The Great Plains of the United States, late twenty-first century: breadbasket or dust bowl?
It may depend on groundwater storage, finds a study published in Nature Geoscience this week (subscription required). The results are based on an unusually sophisticated watershed model that connects the below-ground water sources, surface water and the land surface itself.
The authors, Reed Maxwell at Lawrence Livermore National Laboratory, California, and Stefan Kollet of Bonn University, Germany, use actual climate data from 1999 as control conditions for the Great Plains watershed model. Then they ask how the results alter when a temperature rise and/or rainfall changes are added to that baseline.
This is where groundwater comes in. Write Maxwell and Kollet:
There is evidence that whereas drought timing may depend on sea surface temperature, the length and depth of major droughts in the region depend on soil moisture conditions and land-atmosphere interactions.
Their various climate simulations do show differences in soil moisture, as well as in the land-atmosphere interactions that contribute to soil-drying evaporation. And those differences are related to the flow of water through the soil, says Maxwell. Groundwater flows, he says, “dictate whether we’re going to be in a dust-bowl drought,” like the one the region experienced in the 1930s, “a mega-drought that’s beyond what we’ve seen on record, or a wet period.”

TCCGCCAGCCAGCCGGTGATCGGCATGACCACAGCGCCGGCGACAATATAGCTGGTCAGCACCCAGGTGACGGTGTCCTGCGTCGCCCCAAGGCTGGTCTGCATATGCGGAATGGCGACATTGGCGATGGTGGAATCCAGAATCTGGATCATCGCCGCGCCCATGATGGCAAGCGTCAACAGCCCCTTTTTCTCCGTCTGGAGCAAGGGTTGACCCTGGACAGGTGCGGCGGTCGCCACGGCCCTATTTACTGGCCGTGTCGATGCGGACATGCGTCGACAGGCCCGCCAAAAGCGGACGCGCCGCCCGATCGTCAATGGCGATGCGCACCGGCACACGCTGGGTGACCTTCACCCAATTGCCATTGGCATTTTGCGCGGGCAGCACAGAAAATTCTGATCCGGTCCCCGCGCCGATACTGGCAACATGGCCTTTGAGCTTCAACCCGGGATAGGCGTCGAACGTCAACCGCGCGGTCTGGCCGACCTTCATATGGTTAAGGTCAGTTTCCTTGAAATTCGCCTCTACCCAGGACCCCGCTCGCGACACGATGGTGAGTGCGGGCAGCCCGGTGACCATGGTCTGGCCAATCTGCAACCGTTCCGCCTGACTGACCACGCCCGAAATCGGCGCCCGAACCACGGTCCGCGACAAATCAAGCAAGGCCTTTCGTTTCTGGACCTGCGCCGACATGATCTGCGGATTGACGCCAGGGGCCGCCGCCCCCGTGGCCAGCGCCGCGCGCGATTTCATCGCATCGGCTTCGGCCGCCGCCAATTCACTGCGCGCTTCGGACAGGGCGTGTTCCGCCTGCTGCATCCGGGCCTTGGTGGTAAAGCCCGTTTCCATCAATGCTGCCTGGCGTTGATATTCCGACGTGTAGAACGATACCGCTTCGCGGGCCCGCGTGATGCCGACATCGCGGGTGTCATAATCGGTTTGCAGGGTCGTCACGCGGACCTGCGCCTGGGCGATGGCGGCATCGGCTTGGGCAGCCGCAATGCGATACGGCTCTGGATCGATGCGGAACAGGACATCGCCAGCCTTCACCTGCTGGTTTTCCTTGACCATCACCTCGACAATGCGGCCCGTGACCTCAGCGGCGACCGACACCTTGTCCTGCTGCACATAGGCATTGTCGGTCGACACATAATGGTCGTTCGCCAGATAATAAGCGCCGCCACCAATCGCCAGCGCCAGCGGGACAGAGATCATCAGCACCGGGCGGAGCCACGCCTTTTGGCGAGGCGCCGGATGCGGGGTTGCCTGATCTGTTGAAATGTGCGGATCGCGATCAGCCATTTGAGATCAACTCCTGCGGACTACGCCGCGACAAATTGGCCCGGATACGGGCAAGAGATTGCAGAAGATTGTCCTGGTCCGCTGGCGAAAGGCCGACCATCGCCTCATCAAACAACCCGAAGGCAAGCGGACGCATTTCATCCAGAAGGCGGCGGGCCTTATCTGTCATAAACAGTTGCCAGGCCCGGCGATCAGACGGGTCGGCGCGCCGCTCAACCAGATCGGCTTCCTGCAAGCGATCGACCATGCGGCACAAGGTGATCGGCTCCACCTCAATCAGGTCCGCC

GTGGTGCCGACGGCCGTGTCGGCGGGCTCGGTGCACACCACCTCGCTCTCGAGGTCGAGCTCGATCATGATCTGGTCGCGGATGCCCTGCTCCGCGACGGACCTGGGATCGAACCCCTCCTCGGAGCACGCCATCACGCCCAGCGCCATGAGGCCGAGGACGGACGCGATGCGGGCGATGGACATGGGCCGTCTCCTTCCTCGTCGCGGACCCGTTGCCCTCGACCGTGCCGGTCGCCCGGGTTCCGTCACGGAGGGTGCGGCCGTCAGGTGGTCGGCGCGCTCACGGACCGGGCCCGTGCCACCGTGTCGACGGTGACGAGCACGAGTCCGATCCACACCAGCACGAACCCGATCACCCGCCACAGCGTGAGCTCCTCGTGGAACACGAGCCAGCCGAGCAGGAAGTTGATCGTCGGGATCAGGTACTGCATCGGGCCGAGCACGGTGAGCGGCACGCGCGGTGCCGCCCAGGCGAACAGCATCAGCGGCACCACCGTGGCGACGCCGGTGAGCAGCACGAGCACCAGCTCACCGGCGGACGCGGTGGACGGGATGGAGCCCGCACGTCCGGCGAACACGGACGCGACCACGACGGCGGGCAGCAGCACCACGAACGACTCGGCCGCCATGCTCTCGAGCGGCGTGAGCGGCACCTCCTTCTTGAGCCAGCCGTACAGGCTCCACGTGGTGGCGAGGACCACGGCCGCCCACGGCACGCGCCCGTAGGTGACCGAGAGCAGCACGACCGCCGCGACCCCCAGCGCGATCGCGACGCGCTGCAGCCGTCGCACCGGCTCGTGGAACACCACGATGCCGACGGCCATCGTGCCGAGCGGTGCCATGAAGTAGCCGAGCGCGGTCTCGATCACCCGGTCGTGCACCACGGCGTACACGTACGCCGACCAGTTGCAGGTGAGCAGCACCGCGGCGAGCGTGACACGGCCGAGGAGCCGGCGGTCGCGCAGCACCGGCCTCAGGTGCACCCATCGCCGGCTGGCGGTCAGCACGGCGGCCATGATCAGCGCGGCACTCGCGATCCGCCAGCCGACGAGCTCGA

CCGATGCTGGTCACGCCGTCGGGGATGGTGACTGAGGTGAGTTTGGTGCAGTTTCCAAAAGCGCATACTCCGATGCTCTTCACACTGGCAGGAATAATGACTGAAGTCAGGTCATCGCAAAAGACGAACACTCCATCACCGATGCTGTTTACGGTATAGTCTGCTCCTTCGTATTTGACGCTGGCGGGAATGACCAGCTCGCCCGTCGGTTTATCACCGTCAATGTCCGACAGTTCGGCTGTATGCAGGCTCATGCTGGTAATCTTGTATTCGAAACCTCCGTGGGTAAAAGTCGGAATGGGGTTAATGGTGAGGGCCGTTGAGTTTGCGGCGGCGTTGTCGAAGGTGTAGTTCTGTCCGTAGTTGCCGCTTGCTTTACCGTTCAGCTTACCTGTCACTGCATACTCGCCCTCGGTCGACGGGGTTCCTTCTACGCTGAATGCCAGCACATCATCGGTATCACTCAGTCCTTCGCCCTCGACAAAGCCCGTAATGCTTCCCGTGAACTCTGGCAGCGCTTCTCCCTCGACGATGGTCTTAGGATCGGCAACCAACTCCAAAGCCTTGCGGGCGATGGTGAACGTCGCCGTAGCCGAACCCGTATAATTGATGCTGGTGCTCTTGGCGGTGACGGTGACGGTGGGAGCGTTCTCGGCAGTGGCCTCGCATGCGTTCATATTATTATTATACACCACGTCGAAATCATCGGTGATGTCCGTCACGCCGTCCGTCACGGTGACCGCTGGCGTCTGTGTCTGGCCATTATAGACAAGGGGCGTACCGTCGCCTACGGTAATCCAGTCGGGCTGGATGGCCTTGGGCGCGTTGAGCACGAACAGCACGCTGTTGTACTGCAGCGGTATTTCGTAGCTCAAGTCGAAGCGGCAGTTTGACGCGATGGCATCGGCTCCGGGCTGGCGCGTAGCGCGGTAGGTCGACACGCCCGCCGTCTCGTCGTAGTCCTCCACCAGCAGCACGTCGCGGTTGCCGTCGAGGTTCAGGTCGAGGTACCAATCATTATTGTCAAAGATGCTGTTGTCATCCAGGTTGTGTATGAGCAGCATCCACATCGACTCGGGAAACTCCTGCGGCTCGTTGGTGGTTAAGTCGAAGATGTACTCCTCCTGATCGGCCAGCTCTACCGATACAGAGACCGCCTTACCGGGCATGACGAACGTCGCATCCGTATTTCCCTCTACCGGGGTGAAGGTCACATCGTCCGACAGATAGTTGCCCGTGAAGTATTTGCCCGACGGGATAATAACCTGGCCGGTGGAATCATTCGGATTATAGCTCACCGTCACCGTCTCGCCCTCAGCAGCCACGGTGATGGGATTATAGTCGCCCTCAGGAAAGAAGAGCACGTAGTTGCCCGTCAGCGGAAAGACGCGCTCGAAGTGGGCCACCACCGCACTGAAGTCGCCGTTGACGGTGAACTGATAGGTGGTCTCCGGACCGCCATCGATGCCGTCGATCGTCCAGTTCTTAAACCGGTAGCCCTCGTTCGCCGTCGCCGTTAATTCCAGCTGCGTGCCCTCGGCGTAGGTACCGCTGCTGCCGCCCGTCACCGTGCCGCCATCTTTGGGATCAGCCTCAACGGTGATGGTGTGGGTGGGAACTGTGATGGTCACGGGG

Where the water table is shallow – that is, where water saturates the soil at or near its surface, as in river valleys – the temperature rise of 2.5 C that Maxwell and Kollet test in the model is the main factor controlling whether the ground shrivels in the sun. On hilltops, which have deep water tables, precipitation is key because groundwater is too far from the surface to influence dry-out. And at an in-between groundwater depth of two to five metres – a sweet spot also identified in their previous paper (subscription, Water Resources Research) – groundwater level itself is the main influence.
This connection between water underground and moist, bountiful soils should be important in forseeing whether the Great Plains can remain the agricultural heartland of a warming US. But groundwater levels themselves depend on human responses to climate change: some solutions use more water than others. The new results suggest that groundwater shortages caused by intensive irrigation, for example, could feed back as worse climate change. And there’s every reason, Maxwell says, to expect that similar types of systems operate in other regions – though exact numbers such as the most influential water-table depths may differ from place to place.
“The water-management issue and the climate-feedback issue cannot be decoupled,” he adds. “These two are thought about in very different boxes, but they’re all part of the same thing.”
Photo: Soil blown by dust bowl winds piled up in large drifts in March 1936 near Liberal, Kansas; Library of Congress.
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